The Chair of Hamilton’s volunteer citizen Cycling Committee wants highway trucks to use highways.

Chris Ritsma says the proposed changes to Hamilton’s Truck Route Master Plan are insignificant to ensure the safety of cyclists and pedestrians in lower city neighbourhoods and across Hamilton Mountain.

Hamilton City Hall proposes to continue designating most arterial roads in lower Hamilton as truck routes to allow trucks to continue shortcutting through Hamilton’s downtown to access Highway 403 instead of using the Burlington Street parkway to access provincial highways.

City Hall describes the new plan as balancing competing interests that the shortcutting will be limited to 7 am to 7 pm.

Ritsma says this is insignificant to ensure the safety of cyclists and residents along the truck routes.

At yesterday’s July meeting of the Cycling Committee, Ritsma issued a notice of motion.

“Whereas the proposed Truck Route Master Plan includes truck routes 7 am to 7 pm, which is the most common time cyclists and pedestrians will be utilizing roads. In parts of the year, this is after dark, which is far more dangerous for cyclists and pedestrians”, states Ritsma’ motion.

“Whereas there are alternative routes for trucks to take, such as small detours and longer ones around Burlington Bay, the Linc, Red Hill Valley Parkway, 403 and Burlington Street. While cyclists cannot take detours to avoid trucks under the current plan. The Cycling Advisory Committee would recommend truck routes be removed from the urban core of the city, including Cannon and Bay Street. Truck routes be removed from Rymal Road. Truck routes that have limited hours be reduced to 10 am to 4 pm Monday through Friday to avoid the most common time cyclists will be on Hamilton roads.”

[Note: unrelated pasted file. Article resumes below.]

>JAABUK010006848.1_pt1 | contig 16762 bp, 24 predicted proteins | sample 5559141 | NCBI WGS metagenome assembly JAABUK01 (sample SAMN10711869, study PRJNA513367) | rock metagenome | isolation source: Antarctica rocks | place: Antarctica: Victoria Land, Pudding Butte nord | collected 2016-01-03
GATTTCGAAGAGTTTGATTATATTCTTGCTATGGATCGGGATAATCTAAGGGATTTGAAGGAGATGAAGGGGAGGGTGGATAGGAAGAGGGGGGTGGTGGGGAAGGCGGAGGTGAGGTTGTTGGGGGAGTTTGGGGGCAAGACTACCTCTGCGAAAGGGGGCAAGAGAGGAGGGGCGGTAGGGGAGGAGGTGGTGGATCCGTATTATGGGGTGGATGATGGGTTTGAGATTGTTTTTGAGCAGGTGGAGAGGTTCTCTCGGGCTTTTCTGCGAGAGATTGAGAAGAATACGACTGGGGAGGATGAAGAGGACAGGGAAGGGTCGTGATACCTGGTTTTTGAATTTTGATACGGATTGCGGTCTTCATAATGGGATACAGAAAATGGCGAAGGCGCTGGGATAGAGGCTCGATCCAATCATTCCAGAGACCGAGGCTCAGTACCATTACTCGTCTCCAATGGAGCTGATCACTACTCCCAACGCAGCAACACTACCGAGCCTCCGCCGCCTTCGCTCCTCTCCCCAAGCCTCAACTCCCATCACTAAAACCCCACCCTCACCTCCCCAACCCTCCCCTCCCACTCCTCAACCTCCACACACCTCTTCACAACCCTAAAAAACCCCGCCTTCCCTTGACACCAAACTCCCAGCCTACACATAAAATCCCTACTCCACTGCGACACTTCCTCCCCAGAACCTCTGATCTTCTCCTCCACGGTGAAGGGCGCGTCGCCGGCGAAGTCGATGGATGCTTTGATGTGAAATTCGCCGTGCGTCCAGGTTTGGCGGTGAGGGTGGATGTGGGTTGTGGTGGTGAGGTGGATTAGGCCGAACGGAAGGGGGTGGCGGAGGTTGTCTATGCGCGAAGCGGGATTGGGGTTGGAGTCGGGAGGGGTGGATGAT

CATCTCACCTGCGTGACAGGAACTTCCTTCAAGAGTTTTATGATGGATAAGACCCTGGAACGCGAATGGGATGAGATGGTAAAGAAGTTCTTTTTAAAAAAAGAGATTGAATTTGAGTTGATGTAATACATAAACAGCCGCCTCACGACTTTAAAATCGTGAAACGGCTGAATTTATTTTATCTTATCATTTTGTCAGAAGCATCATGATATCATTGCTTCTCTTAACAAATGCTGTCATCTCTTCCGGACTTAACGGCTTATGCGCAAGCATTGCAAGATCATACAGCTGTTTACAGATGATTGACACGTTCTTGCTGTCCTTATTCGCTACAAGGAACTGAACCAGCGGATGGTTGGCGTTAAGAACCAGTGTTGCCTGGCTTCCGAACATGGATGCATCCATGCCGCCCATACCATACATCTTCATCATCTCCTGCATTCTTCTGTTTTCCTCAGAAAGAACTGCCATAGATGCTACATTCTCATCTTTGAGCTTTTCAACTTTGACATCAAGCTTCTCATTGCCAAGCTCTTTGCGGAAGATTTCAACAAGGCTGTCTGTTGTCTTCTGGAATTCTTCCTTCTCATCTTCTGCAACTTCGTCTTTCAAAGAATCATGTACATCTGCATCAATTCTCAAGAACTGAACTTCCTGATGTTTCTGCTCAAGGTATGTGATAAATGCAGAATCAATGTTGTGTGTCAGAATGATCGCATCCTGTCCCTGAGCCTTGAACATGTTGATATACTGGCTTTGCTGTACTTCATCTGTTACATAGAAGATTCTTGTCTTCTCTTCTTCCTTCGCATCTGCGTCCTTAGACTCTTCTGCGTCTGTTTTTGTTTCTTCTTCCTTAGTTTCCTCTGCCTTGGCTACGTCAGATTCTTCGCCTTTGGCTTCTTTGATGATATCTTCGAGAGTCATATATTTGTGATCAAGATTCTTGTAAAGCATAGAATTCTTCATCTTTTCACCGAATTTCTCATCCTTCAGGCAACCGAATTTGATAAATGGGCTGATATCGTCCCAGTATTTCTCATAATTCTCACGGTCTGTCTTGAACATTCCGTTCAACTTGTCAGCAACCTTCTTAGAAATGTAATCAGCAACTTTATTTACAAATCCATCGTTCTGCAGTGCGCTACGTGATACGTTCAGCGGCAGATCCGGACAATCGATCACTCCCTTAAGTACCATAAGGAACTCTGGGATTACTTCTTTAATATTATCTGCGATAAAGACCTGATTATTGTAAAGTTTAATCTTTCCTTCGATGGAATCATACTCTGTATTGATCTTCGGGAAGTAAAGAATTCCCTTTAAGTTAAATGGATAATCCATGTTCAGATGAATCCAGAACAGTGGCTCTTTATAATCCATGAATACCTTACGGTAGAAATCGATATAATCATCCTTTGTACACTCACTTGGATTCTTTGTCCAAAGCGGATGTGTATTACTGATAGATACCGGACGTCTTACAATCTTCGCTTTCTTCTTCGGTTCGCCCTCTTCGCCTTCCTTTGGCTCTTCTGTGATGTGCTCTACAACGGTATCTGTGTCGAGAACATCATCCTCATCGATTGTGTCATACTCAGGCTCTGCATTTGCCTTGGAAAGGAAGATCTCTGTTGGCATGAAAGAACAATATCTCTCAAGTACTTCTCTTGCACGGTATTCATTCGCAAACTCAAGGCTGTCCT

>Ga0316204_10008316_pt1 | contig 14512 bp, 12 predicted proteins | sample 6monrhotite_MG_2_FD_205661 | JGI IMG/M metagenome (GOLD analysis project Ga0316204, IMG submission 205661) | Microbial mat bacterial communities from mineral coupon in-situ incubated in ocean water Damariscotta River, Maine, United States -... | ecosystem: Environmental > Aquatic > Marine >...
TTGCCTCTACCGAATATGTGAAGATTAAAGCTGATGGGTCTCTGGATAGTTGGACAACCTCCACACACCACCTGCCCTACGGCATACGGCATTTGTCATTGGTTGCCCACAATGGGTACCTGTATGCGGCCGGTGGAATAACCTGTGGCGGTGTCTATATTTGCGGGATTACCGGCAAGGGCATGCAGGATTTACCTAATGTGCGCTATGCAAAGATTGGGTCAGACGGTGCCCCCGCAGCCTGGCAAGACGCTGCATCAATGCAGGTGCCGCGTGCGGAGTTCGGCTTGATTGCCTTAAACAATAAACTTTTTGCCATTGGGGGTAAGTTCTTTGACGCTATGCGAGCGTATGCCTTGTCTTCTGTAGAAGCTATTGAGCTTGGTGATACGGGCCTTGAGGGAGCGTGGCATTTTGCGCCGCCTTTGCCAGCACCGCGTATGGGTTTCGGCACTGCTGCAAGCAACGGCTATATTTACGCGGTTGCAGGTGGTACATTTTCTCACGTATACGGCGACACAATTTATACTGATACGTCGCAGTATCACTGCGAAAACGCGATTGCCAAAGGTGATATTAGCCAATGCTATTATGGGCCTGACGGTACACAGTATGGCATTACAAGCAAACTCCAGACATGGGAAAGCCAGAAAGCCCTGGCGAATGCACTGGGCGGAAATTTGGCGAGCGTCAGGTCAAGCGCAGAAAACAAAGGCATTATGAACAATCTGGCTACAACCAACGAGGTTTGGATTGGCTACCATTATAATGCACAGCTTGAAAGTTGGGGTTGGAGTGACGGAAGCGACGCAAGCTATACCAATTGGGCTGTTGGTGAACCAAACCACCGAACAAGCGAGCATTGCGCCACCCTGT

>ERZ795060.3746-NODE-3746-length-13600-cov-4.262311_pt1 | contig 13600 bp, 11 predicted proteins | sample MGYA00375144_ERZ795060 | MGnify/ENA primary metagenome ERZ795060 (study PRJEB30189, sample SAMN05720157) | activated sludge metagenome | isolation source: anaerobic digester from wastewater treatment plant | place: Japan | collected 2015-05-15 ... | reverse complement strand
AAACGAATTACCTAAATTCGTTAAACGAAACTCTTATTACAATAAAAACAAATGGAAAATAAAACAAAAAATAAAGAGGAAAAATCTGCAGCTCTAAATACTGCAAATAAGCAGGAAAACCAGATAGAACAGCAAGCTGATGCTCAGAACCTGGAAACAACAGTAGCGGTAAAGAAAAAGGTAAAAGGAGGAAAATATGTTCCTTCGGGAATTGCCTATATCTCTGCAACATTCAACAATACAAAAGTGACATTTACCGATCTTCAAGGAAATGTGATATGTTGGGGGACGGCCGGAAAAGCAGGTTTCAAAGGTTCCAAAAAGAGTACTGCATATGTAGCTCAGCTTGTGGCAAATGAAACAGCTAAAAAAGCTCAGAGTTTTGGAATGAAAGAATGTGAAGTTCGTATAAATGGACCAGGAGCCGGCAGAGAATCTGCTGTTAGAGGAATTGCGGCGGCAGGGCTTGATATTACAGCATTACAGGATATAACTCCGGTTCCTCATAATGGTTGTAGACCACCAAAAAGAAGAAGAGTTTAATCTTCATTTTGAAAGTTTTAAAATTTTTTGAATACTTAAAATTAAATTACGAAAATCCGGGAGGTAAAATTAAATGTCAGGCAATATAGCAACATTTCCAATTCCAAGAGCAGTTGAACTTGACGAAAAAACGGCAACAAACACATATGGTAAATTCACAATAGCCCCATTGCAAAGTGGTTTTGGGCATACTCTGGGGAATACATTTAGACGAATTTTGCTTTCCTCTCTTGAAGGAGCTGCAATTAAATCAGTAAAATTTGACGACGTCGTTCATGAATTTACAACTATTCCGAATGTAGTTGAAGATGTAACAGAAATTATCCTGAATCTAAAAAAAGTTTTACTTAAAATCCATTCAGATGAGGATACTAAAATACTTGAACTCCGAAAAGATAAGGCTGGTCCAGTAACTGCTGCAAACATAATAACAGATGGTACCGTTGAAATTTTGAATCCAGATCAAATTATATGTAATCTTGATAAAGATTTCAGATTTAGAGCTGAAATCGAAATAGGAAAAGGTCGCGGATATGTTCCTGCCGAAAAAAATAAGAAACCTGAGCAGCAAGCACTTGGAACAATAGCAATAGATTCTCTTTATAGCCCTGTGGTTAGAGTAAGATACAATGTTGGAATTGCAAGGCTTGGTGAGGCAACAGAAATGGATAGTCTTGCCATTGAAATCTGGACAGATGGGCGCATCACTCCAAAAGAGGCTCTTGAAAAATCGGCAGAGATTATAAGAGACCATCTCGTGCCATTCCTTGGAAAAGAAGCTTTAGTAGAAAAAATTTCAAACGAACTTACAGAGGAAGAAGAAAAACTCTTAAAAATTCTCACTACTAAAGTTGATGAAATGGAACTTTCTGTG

The Cycling Committee will debate the motion at their August meeting.

On June 24, during Truck Route Master Plan public information session, Ritsma stated:

“You’d typically put a freight rail away from people, you wouldn’t run a freight train down Cannon Street … a truck is just a freight train, but on wheels, and running it through what is essentially a residential neighbourhood.”

“I don’t think the truck route should go through the downtown in terms of extension of time, from the most westbound industrial site to similar areas. You’re looking at maybe an extra 10 minutes to go around the bay. And in terms of why they’re going through the city, I kind of understand why it’s a balance of industrial needs and people’s needs. But I think that the industrial needs are going too high on this priority list.”

The Hamilton City Manager’s Office removed the Cycling Committee’s meeting video from the City’s public YouTube page.